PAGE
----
Besides fairness to taxpayers, there are other questions that need answering.

  1. Is the proposed sewer picking up all sources of pollution entering the Harbour and Basin?
  2. Is a treatment plant with ocean outfall absolutely NOT going to impact fishery, tourism or First Nation? Is there a better option for disposal of waste water?
  3. Why is a private company a better option than the CRD, to build and operate the treatment plant? EPCOR is not investing any money from the sounds of it, but as a private company they intend to make a profit. Will they be billing residents separately for sewage treatment, and have their hands permanently in our pockets, or will they operate on a fixed contract with the district?

This is not an issue that needs fighting about, it’s simply a case of making it work for everyone, and giving us the details on what the "deal" is, before we vote.

Mayor Evans and her council are a capable and intelligent group, so in spite of all the details they have to deal with, I’m certain they can make this whole thing turn out well.

Council needs to answer sewer questions

By Fred E. von Ilberg to Sooke News Mirror, September 3, 2003


On July 7, I submitted to council and administration at the public meeting, a list of questions, which can only be answered by council and administration.

It would appear to date, that none of these questions have been addressed. It is of utmost importance that these questions are answered in full before the telephone survey starts, so that the public in the serviced areas is well informed and can speak to the matter informed and intelligently.

A further submission was addressed to council by another party on July 23, which also appears to go unanswered. Both of these submissions are public documents, forming part of council’s minutes and are available.

I am deeply concerned that no progress is reported to date in public, let alone a reference that these concerns are worked on, nor that answers have been forthcoming in a comprehensive, easily understood format to the affected areas as well as the public at large.

WRATH [Worried Residents Against Tax Hikes] Membership doesn’t include council

By Gail Hall to Sooke News Mirror, September 3, 2003


The News Mirror of Aug. 27 contained a letter credited to Loretta Acreman.

Mrs. Acreman is entitled to her views and the freedom to express them. I would, however, suggest that she get her facts straight before putting them on paper.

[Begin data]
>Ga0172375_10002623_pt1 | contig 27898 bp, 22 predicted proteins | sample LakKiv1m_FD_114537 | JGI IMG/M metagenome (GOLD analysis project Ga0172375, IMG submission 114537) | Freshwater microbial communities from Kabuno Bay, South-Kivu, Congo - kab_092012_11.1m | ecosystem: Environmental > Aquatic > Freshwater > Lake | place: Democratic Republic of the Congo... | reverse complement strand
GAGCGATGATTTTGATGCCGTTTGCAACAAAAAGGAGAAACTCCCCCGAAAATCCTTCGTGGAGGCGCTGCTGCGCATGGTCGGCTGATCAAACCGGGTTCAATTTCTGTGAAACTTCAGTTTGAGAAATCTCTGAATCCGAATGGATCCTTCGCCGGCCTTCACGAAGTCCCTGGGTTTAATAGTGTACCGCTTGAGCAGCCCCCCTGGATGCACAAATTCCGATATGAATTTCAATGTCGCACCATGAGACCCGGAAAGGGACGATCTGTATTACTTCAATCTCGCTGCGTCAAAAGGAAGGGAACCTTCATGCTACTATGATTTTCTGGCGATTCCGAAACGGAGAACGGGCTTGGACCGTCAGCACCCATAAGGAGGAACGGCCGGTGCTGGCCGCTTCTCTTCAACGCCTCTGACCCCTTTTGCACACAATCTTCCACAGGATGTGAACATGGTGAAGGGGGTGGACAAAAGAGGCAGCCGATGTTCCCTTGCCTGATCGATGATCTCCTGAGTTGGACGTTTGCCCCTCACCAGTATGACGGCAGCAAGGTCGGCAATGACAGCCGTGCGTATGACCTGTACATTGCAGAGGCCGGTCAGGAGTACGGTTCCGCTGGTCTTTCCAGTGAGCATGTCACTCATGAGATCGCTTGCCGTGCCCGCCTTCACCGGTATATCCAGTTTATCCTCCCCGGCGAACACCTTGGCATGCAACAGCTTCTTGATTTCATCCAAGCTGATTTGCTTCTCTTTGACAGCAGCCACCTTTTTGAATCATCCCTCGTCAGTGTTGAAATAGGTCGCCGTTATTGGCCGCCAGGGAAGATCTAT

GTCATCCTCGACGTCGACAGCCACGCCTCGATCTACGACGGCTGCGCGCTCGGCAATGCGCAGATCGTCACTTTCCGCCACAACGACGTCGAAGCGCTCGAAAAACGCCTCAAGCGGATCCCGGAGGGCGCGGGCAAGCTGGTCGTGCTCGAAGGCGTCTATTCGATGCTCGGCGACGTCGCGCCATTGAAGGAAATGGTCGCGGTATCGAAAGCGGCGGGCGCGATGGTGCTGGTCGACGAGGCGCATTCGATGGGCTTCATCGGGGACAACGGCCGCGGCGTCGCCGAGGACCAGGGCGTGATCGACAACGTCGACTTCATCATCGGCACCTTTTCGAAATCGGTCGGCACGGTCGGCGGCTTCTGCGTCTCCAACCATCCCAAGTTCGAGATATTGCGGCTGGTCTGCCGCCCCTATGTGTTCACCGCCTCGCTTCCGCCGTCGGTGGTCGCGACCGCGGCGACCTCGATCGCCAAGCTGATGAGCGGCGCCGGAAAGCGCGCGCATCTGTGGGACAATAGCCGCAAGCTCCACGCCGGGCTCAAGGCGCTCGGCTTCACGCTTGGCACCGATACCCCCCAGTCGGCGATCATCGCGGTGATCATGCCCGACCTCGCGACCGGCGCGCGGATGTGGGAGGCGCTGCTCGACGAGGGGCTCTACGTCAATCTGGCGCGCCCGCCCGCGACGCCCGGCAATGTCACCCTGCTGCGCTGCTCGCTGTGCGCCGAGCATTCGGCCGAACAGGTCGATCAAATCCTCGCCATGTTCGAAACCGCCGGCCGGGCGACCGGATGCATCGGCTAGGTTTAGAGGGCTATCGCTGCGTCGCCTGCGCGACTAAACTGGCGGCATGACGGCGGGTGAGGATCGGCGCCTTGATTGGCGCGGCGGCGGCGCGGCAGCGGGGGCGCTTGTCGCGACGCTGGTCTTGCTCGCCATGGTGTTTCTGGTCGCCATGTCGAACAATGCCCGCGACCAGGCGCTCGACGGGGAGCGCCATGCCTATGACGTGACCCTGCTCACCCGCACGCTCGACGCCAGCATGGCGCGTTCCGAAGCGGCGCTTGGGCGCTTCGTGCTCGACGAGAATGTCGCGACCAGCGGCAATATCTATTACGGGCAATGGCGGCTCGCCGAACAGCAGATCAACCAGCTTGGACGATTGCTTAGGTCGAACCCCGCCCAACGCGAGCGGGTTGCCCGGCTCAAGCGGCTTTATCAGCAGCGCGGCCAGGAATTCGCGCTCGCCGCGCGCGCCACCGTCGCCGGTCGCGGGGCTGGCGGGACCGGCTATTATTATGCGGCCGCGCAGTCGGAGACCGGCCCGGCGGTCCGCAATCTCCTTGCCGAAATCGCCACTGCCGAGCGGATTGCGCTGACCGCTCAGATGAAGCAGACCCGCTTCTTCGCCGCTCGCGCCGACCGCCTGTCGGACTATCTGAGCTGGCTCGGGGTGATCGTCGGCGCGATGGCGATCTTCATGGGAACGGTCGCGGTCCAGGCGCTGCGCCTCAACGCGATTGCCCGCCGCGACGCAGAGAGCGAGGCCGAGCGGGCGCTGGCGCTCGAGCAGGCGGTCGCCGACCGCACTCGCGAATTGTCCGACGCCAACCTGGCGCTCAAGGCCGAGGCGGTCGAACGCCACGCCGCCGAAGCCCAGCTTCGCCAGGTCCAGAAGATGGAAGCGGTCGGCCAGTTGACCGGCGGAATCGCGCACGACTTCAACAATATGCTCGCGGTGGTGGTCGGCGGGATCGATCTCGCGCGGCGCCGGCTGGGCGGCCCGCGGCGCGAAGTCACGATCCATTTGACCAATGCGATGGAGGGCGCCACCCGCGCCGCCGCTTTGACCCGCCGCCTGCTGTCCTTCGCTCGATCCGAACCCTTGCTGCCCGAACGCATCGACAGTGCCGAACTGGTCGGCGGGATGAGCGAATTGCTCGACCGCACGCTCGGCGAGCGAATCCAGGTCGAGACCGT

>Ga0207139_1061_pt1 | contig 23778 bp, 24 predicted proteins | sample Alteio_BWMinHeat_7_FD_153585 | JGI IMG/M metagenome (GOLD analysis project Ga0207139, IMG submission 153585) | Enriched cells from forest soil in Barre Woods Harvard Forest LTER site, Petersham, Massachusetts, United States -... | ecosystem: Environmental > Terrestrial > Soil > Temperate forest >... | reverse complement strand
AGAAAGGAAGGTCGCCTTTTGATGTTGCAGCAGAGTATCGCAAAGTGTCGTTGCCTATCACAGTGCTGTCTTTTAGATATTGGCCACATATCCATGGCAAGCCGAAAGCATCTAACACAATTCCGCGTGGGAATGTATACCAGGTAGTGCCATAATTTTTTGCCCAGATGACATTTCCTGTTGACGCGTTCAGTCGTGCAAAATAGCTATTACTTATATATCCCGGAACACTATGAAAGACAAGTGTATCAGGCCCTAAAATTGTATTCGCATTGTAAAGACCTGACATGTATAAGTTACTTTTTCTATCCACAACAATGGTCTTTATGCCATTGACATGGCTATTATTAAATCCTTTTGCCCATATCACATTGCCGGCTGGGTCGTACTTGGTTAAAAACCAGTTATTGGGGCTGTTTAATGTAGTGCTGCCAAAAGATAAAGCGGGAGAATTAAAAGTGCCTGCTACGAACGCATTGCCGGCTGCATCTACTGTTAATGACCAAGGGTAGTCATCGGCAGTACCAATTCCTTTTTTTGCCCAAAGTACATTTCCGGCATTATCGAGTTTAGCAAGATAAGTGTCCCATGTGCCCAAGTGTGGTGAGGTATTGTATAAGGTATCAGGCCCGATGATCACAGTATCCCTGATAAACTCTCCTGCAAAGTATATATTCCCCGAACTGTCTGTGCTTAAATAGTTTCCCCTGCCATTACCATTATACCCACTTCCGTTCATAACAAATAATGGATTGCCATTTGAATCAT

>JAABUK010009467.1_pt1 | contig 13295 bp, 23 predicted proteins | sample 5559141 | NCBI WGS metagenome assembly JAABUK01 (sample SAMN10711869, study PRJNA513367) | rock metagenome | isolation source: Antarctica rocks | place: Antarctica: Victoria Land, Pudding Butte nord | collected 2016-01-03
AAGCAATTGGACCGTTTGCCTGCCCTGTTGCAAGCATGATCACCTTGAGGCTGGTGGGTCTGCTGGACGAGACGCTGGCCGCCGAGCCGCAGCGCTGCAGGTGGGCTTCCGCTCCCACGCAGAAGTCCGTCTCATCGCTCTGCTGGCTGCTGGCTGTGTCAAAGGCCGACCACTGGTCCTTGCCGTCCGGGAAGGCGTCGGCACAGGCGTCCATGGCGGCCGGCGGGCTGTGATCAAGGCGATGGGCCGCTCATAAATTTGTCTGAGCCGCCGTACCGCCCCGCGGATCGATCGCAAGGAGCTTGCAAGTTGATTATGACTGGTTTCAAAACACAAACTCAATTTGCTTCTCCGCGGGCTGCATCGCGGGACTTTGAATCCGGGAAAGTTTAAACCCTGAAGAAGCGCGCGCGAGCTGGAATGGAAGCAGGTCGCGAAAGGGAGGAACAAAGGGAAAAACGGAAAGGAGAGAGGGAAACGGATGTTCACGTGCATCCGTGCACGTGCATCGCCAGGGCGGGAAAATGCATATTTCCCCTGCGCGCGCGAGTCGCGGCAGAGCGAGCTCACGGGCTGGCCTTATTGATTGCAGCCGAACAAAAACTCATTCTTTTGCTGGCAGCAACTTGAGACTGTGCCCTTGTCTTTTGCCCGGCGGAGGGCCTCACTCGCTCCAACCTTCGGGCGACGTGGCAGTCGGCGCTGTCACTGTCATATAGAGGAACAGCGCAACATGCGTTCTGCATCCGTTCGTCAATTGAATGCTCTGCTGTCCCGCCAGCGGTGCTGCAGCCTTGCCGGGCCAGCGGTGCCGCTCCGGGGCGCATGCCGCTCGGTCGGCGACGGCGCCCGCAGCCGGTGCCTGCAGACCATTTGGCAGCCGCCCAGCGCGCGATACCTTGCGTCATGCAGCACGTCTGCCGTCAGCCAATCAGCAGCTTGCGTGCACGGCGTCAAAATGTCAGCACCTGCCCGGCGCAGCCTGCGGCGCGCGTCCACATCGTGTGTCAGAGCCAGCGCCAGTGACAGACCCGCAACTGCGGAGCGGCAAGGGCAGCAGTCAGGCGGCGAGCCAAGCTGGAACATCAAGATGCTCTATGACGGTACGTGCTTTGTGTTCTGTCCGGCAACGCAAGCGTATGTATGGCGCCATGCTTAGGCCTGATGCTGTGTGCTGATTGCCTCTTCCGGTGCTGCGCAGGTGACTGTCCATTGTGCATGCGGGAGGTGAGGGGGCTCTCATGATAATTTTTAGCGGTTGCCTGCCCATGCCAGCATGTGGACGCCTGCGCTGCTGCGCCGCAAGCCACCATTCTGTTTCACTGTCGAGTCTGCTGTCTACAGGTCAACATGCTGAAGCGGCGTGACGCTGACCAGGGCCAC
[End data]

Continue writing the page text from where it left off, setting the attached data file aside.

There are no council members included in the membership of Worried Residents Against Tax Hikes (WRATH). To state otherwise and tie the word "corrupt" to any member of the current council is defamatory.

Even if a member of WRATH were to run for office and be elected, there would be no impropriety. We still have the constitutional right to assemble, even as elected officials.

The same edition includes a letter credited to Ted Davies, who makes a comparison between the homeowners’ cost of the sewers and the taxpayers’ cost for the $6 million for the pool. He remarks that the pool costs did not break the bank on his taxes.

He should remember that the $6 million for the pool is being repaid by taxpayers from East Sooke to Port Renfrew and includes all of Sooke, not just the estimated 800 homes or 2,000 residents that will pay for sewers.

(Editor’s note: Hall is a member of WRATH.)

Some sewer survey questions might already be answered
by Lois Gardner to the Sooke News Mirror August 20, 2003


Regarding the $8,500 survey of homeowners in the sewer specified area, it may be too little, too late, but I guess we will see what comes of it. For free, here is what they will probably be hearing on my street:

  1. My septic field works fine, so I don't need a sewer.
  2. I will have to dig up half my yard (driveway, basement) to get to the
  3. street - this will cost many thousands of dollars.
  4. I would like to help the community, but I can't afford the connection, let alone the extra $650 on my taxes every year.
  5. Give me one good reason why should I vote for something that is going to cost me a lot of money, and which I don't need anyway?

Everybody with stars in their eyes over the 11 million in "free money" have to understand homeowners in the core are not receiving an $11.6 million gift, we are being offered a $6 million dollar debt, and we have all figured this out by now.

If council wants this referendum to go through, there is only one question worth asking, "What would it take to get you to vote yes?" Homeowners have a right to some kind of benefit, incentive, or compensation if, on behalf of the community, we shoulder this level of debt.

Areas outside core should be asked what they want
By Tom Gable to Sooke News Mirror August 20, 2003


With all that is being said and done about sewers, I have one question that I feel needs an answer.

What about the people who are not in the area that is to be surveyed or are in the area where sewers are not slated to be installed? It is fine to say that the core of Sooke and Broomhill are the focus - the need is there. What about the "other parts" of Sooke whose residents aren't even being asked anything?

I live on Whiffen Spit and I want sewers if offered. I think the rest of us should at least be asked the question.

Don’t buy into sewer backer’s clean harbour myth

By Anita Voss, to Sooke News Mirror on August 13, 2003

Proponents of the sewer proposal in its present form flood us with more or less romantic ideas about how the harbour of Sooke will get "cleaned up" and clean enough for shellfish harvesting once the sewer system is in.